The rebirth of russian language culture on the internet

The russian ministry of media calls for an internet portal dedicated to the russian language, showing that the days of language standardization are finally over

Anyone who has ever studied russian knows that it is a difficult language. A language in which every name, and even every single digit in the case of high numbers, has to be deciphered is not easy, even for native speakers. Correct reading and writing, that is the meaning of the russian word "gramota" and under this web address you can find since november 2000 the internet portal "russky yasyk" (eng.Russian language) which offers information about the russian language.

Was established "russkiy yasyk" with the support of the russian ministry of media and on the recommendation of the russian commission for the russian language in mass media. This year the language portal was awarded the prize for education and science of the russian internet academy. Gramota.Ru is visited by an average of 300 users a day. That doesn’t look like much, but it’s not bad by russian standards. As the russian minister of communications and information technology leonid reiman pointed out last december at the russian business day in frankfurt. Reported, only about 2.5 million of about 147 million russians were connected to the network in 2000. Telephone density has also only reached a rate of 21.9 percent.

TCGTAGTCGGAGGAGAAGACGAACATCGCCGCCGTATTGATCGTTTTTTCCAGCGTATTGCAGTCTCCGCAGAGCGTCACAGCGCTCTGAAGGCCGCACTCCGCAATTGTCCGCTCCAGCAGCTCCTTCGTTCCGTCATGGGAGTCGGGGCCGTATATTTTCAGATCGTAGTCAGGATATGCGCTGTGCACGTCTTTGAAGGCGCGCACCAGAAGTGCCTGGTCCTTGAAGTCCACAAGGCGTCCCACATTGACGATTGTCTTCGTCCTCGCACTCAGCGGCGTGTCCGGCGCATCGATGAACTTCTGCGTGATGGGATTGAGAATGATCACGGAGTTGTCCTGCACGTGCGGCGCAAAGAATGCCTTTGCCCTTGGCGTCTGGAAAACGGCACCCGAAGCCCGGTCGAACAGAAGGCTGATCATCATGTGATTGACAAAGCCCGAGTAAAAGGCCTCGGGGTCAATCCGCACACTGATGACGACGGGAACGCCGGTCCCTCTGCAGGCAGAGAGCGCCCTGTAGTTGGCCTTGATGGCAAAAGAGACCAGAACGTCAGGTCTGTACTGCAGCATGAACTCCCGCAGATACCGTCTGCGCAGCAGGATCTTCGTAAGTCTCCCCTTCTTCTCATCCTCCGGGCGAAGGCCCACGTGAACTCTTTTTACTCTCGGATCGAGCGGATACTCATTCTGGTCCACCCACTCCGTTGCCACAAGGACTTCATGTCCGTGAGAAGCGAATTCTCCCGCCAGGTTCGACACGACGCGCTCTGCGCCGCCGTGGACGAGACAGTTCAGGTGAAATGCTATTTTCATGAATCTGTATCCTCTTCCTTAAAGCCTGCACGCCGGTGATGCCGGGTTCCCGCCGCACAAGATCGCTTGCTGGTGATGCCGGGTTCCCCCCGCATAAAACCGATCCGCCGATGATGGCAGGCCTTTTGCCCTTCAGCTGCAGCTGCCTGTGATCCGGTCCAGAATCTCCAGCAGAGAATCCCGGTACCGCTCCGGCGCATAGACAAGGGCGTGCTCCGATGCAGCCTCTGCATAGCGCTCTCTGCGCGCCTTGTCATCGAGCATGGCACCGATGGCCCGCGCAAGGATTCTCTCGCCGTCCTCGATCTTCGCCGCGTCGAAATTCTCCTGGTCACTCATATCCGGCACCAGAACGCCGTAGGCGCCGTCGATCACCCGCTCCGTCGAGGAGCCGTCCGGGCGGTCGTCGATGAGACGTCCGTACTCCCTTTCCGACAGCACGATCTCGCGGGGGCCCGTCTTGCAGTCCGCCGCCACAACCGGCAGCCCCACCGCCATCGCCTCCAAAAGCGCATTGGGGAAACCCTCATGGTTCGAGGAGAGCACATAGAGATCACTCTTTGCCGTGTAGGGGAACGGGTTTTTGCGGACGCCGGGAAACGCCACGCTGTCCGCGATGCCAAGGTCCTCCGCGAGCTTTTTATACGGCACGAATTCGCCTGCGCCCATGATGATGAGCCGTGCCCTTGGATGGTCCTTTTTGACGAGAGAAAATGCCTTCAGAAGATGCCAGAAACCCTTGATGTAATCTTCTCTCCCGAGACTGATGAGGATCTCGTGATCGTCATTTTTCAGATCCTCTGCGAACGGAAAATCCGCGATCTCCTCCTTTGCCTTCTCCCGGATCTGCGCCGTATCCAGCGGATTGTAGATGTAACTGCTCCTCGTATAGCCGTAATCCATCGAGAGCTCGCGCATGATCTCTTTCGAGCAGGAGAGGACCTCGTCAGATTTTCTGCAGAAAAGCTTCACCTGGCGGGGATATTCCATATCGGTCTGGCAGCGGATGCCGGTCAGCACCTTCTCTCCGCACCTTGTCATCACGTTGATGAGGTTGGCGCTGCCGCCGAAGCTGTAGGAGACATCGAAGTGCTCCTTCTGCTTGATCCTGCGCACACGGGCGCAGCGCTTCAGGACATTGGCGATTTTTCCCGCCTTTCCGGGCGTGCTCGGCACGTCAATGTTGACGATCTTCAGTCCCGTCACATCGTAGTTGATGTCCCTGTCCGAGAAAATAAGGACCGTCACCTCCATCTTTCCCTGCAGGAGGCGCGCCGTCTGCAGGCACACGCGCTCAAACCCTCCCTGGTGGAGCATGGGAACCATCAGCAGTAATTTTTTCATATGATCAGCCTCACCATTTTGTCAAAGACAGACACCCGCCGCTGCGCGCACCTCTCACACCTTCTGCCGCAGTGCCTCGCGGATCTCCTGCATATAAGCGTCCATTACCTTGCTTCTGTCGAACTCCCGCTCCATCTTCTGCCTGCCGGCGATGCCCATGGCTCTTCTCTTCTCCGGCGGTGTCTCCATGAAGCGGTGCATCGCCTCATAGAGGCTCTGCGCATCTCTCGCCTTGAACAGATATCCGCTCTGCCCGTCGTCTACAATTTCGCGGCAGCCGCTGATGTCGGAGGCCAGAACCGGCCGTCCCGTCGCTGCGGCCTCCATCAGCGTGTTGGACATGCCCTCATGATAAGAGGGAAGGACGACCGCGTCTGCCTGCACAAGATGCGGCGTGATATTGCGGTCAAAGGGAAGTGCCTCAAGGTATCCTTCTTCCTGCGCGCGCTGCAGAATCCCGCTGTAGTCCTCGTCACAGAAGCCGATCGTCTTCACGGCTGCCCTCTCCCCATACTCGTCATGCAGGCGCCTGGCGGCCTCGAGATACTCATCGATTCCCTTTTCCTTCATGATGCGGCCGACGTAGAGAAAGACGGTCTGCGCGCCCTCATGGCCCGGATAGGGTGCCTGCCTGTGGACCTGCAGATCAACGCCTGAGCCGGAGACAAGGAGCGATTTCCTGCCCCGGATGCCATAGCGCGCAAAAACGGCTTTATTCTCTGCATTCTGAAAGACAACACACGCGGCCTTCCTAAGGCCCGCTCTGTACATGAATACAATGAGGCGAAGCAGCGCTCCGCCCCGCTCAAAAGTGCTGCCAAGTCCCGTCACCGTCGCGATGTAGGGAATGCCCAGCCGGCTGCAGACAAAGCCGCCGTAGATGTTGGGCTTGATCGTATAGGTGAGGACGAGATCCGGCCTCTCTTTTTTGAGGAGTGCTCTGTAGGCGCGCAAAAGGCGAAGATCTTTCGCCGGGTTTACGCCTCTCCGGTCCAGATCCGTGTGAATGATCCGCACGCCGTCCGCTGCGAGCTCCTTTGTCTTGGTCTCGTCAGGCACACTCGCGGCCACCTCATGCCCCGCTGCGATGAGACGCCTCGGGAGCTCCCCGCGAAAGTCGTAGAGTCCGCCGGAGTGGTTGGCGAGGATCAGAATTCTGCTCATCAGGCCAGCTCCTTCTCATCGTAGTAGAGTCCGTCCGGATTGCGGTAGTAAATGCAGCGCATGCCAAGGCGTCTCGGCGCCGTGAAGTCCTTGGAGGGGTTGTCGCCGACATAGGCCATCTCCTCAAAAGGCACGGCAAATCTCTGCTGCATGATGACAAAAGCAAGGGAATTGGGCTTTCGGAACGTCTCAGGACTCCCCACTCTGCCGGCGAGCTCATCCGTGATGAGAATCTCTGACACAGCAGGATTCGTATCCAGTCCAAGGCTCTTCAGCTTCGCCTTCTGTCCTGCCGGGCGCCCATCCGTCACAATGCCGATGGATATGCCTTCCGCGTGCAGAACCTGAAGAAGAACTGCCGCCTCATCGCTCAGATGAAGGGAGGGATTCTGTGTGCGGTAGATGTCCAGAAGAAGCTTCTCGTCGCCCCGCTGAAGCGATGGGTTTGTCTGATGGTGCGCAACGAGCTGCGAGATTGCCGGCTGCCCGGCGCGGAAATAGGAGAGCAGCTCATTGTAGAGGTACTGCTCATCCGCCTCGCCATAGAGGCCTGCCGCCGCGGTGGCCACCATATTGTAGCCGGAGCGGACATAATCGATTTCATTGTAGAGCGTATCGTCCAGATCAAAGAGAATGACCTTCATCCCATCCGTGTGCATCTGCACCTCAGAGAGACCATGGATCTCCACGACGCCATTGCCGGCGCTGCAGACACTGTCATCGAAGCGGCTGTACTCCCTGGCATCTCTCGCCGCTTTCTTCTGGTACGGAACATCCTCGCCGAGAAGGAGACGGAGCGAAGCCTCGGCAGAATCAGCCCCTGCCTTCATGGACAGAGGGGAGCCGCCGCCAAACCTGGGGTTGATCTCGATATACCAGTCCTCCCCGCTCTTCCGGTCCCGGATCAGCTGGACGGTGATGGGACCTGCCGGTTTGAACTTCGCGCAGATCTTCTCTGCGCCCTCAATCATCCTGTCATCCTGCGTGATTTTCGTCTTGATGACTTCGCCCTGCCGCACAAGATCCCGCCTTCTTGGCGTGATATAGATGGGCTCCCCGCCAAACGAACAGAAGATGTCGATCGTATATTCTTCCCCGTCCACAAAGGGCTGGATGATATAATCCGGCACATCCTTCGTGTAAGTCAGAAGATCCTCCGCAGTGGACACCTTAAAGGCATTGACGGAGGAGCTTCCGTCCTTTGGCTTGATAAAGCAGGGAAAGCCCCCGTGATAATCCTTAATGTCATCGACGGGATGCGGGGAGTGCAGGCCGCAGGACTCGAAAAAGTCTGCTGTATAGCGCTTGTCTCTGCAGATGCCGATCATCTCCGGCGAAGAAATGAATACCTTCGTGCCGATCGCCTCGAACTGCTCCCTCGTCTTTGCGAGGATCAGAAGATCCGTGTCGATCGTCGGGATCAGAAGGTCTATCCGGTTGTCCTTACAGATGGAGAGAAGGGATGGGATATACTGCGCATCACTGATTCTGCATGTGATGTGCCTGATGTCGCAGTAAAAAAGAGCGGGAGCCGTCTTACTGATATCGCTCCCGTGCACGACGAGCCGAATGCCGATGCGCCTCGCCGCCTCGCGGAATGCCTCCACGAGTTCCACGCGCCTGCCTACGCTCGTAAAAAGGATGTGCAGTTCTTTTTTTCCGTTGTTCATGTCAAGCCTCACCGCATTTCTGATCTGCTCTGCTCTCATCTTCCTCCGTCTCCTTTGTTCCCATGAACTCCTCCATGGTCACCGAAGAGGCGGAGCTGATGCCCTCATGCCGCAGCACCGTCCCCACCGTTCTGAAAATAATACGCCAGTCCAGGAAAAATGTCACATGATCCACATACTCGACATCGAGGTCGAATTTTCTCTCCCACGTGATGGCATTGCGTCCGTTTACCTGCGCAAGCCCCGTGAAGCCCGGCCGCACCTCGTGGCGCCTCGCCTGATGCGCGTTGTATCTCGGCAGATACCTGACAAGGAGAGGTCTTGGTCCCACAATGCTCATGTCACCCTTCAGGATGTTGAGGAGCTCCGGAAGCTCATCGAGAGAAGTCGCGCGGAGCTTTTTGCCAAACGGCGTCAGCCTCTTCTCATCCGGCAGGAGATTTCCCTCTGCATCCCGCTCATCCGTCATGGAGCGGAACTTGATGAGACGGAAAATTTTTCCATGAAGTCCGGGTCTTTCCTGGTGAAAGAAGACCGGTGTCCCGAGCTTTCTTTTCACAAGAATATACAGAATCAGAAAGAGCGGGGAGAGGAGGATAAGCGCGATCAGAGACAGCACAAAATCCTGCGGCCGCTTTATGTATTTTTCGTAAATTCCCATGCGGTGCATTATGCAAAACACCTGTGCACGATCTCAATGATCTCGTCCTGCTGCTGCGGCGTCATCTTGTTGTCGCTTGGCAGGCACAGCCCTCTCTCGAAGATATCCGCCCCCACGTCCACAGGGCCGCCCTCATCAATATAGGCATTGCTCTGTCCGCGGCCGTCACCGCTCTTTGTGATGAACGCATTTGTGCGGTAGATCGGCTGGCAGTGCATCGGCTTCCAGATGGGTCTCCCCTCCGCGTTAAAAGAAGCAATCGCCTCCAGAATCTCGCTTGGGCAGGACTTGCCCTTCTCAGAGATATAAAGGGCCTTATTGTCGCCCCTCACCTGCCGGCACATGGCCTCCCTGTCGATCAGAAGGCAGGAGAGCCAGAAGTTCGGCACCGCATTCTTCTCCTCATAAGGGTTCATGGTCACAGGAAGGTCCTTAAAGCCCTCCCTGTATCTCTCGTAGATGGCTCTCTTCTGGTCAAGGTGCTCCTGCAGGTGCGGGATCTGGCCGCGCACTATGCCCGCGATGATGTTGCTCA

The information offer of "russky yasyk" is similar to what is offered in germany by the institute for german language in mannheim: links to all important universities and institutions, references to events and secondary literature, information about ongoing research projects, and essays by renowned linguists. But for one thing, the russian language portal aims to appeal to a broader audience than just specialists: it offers links to online dictionaries created specifically by "russkiy yasyk" were put on the net. In addition, anyone can test their language skills on the "narodny dictator" (dt. Dictate of the people). Secondly, it is designed to be more interactive: a "spravochnoye bjuro" (german.(information bureau) answers incoming questions – free of charge, of course – and there is a discussion club led by an editor.

So that one does not overlook who actually stands behind the portal, there is still another column "official documents", containing the state guidelines and regulations for the media. This is where one of the main concerns of the portal emerges, which is described under the item "monitoring kultury retschi" the monitoring of the language in the media. As the editor-in-chief maria bolshakova writes in her introduction, the goal of "russkiy yasyk" nothing less than the rebirth of language culture in view of the generally observable neglect of standard language. The goal is to keep the russian language clean and standardized, an ie that is well known in france and that is also boiling up in this country. Nevertheless, this ie has a different tradition in russia. It is not, as in france, borne by the ambitious claim to be a world language or by the fight against the "denglish", as the verein deutscher sprache e.V. Is fighting so valiantly.